grain of wheat falls to the ground

“And what is more it may be that we find him there more truly than when we thought we saw Him in the light of our own dim day.”

I want to grasp all corners of the future,

to make sure no wild angel arrives with a message I cannot fiat.

I line the insides of my stomach with thick Icelandic donuts. I’m not sure why. What am I hoping for that my body reminds me. I try to silence the hole with food. It’s freezing in the basement, and I stoke the fires of my mitochondrial hearths with cords and cords of fuel. In the face of the future’s uncertainty, I transform my alimentary canal into a pantry.

I’ve learned enough to know this stockpiling of food is my body sensing a perilous openness, a vacuum it abhors. Seal it shut. Close it off. Delimitate the reality we will handle. Squelch the mystery that lingers in the dark beyond it.

To let angels into the story is to let in the wild dark. Can I allow it? Can I stomach that which I cannot contain or create on my own?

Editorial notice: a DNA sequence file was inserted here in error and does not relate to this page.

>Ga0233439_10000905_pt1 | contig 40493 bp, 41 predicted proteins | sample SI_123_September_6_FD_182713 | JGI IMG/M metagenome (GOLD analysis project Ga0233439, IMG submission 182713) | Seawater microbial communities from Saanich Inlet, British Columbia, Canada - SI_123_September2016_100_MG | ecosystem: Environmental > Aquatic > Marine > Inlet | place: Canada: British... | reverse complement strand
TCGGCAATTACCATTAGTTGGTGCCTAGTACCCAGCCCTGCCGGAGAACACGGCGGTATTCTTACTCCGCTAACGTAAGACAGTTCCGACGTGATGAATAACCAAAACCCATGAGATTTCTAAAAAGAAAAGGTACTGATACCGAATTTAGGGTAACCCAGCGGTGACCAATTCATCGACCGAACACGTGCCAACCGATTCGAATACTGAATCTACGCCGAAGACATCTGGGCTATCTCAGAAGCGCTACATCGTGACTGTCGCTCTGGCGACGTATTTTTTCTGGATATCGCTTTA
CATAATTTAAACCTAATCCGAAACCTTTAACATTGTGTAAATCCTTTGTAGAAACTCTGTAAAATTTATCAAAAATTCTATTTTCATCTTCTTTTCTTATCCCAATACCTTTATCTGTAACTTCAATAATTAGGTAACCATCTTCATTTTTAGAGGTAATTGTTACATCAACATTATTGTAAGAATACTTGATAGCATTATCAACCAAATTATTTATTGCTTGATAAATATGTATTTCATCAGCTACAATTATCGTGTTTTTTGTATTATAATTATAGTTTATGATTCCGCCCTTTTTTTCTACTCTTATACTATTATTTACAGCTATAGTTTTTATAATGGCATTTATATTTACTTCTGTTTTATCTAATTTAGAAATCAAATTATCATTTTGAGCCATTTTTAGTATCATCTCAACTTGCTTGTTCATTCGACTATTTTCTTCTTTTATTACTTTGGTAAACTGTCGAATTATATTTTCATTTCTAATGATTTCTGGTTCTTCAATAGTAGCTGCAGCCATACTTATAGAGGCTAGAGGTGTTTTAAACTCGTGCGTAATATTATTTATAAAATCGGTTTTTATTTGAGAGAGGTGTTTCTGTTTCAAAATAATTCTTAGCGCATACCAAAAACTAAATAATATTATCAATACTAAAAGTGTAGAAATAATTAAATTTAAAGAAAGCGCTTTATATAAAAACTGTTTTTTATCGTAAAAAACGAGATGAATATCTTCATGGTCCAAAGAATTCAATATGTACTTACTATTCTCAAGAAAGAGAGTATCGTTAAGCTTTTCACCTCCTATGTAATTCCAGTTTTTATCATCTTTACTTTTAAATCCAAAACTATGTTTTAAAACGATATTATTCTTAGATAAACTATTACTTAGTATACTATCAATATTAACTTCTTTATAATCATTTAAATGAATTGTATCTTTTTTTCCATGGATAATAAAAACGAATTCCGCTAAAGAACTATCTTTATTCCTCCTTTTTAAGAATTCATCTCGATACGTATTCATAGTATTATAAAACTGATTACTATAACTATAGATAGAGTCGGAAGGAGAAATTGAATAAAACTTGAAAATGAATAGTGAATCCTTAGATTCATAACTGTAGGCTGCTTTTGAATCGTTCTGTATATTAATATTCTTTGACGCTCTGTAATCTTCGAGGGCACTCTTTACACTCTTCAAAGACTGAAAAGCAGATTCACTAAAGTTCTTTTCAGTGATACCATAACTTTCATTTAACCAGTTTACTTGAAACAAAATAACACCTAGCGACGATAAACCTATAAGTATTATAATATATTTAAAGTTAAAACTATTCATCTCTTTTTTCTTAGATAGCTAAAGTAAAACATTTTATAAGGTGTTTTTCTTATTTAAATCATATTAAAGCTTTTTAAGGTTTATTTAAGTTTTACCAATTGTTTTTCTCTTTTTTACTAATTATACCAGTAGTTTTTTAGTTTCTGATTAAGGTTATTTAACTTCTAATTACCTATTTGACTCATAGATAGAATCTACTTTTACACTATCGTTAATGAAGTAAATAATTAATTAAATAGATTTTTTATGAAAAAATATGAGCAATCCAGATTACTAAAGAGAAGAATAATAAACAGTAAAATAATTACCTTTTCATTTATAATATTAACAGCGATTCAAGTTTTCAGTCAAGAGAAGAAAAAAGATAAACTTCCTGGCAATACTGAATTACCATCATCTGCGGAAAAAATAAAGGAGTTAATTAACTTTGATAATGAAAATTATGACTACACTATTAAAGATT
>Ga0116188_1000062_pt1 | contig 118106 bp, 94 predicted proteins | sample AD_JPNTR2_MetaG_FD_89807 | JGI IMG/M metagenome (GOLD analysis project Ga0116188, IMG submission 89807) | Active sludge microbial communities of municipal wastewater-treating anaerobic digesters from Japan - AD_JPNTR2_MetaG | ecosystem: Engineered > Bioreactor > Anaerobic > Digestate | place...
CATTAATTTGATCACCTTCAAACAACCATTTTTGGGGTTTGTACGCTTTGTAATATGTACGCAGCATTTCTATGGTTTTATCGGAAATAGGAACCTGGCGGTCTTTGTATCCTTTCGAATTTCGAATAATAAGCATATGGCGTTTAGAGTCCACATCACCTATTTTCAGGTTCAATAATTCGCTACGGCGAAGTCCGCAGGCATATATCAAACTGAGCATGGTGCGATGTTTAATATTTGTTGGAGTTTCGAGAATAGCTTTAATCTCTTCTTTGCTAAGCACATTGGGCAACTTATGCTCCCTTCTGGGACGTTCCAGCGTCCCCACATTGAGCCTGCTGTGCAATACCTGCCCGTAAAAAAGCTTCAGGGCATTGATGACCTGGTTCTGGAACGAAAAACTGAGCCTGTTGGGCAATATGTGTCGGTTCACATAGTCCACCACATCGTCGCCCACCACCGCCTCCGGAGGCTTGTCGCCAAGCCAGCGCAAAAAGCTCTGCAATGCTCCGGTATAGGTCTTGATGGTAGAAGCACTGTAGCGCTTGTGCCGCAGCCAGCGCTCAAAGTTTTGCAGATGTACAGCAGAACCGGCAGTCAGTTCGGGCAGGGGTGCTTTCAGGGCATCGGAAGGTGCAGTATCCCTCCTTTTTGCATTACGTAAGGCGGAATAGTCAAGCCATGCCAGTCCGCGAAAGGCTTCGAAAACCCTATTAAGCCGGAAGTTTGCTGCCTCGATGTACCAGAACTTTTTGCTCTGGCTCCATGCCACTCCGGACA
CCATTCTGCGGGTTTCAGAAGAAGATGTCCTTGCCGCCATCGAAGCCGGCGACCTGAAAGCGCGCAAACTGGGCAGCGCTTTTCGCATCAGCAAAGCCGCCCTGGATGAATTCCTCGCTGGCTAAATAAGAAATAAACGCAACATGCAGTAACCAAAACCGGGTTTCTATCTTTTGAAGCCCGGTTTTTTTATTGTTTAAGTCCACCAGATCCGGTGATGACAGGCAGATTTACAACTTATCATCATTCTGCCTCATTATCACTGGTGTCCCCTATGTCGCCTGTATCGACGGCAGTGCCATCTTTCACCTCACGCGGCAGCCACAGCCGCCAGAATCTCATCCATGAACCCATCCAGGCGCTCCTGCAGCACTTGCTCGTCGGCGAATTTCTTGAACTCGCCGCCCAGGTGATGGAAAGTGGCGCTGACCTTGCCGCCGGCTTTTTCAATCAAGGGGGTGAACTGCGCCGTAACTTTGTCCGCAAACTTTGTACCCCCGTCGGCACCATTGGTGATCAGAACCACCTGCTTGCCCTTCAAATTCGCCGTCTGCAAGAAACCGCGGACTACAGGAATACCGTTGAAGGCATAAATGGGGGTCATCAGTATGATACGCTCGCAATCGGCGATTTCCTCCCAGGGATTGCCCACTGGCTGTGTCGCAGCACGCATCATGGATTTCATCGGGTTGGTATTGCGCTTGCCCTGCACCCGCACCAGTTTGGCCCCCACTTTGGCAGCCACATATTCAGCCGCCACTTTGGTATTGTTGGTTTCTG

In the silent, golden church, I notice the Latin written around the nave—“do not be afraid, Joseph.” A stained glass window celebrates an oft-neglected scene: Joseph dreaming of the Immaculate Conception, her head crushing hell’s serpent. The angel assuring him to follow the peace filling his broken heart back to his erstwhile bride. The painter of this window reveals the ending: millennia later, Joseph’s risk will be celebrated in doctrine. His leap into the dark radiating shards of colored light into the sanctuary.

I know what will happen when I leave the church—I will be knocked out of the golden silence. I will fall again and skin my hands. I will again find God in the quiet of the cross, in the silent sufferings of our own lives.

Why does he come to us in the cross? He is not a gentle God. Nor is he predictable. But, could he not be present most nearly in joy? Could he decide to speak to us most clearly in certainty?

But of course, the cross can be joy, and mystery is certainty. And perhaps we find him at first when we call out to him in darkness, because in darkness we discover our need to see again, to see in a new way. We might learn to see as God sees.

And we prove, as Augustine says, our faithfulness: God need not blush, for we love him, even though we do not get what we want, even though the night is all that’s visible. Still we delight in him—and how good to be delighted in for your own sake no matter what.

Even God finds that very good.

We are delighted with Him, the giver of all gifts.

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